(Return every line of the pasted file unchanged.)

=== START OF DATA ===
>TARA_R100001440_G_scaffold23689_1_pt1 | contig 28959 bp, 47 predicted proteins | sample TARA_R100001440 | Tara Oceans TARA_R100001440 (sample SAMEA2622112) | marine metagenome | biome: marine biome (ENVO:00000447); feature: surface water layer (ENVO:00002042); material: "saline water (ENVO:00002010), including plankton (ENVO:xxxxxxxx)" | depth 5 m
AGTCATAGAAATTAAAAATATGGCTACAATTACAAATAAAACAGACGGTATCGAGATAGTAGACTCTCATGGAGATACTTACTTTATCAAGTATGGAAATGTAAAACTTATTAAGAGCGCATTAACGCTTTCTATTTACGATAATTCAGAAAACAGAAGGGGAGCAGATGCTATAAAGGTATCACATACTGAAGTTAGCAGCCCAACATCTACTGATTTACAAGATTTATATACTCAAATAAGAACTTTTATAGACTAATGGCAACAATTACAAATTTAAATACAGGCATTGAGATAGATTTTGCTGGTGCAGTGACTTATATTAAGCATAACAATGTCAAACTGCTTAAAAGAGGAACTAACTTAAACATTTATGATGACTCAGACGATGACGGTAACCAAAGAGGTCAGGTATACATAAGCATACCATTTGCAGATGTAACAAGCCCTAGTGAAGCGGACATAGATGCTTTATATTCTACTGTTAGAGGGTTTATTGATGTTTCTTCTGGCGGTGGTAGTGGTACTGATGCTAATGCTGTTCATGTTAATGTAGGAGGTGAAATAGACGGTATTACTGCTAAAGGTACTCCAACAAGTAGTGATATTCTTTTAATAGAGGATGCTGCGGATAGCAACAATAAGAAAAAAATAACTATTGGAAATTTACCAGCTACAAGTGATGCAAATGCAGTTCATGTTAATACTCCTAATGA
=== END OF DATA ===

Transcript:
>TARA_R100001440_G_scaffold23689_1_pt1 | contig 28959 bp, 47 predicted proteins | sample TARA_R100001440 | Tara Oceans TARA_R100001440 (sample SAMEA2622112) | marine metagenome | biome: marine biome (ENVO:00000447); feature: surface water layer (ENVO:00002042); material: "saline water (ENVO:00002010), including plankton (ENVO:xxxxxxxx)" | depth 5 m
AGTCATAGAAATTAAAAATATGGCTACAATTACAAATAAAACAGACGGTATCGAGATAGTAGACTCTCATGGAGATACTTACTTTATCAAGTATGGAAATGTAAAACTTATTAAGAGCGCATTAACGCTTTCTATTTACGATAATTCAGAAAACAGAAGGGGAGCAGATGCTATAAAGGTATCACATACTGAAGTTAGCAGCCCAACATCTACTGATTTACAAGATTTATATACTCAAATAAGAACTTTTATAGACTAATGGCAACAATTACAAATTTAAATACAGGCATTGAGATAGATTTTGCTGGTGCAGTGACTTATATTAAGCATAACAATGTCAAACTGCTTAAAAGAGGAACTAACTTAAACATTTATGATGACTCAGACGATGACGGTAACCAAAGAGGTCAGGTATACATAAGCATACCATTTGCAGATGTAACAAGCCCTAGTGAAGCGGACATAGATGCTTTATATTCTACTGTTAGAGGGTTTATTGATGTTTCTTCTGGCGGTGGTAGTGGTACTGATGCTAATGCTGTTCATGTTAATGTAGGAGGTGAAATAGACGGTATTACTGCTAAAGGTACTCCAACAAGTAGTGATATTCTTTTAATAGAGGATGCTGCGGATAGCAACAATAAGAAAAAAATAACTATTGGAAATTTACCAGCTACAAGTGATGCAAATGCAGTTCATGTTAATACTCCTAATGA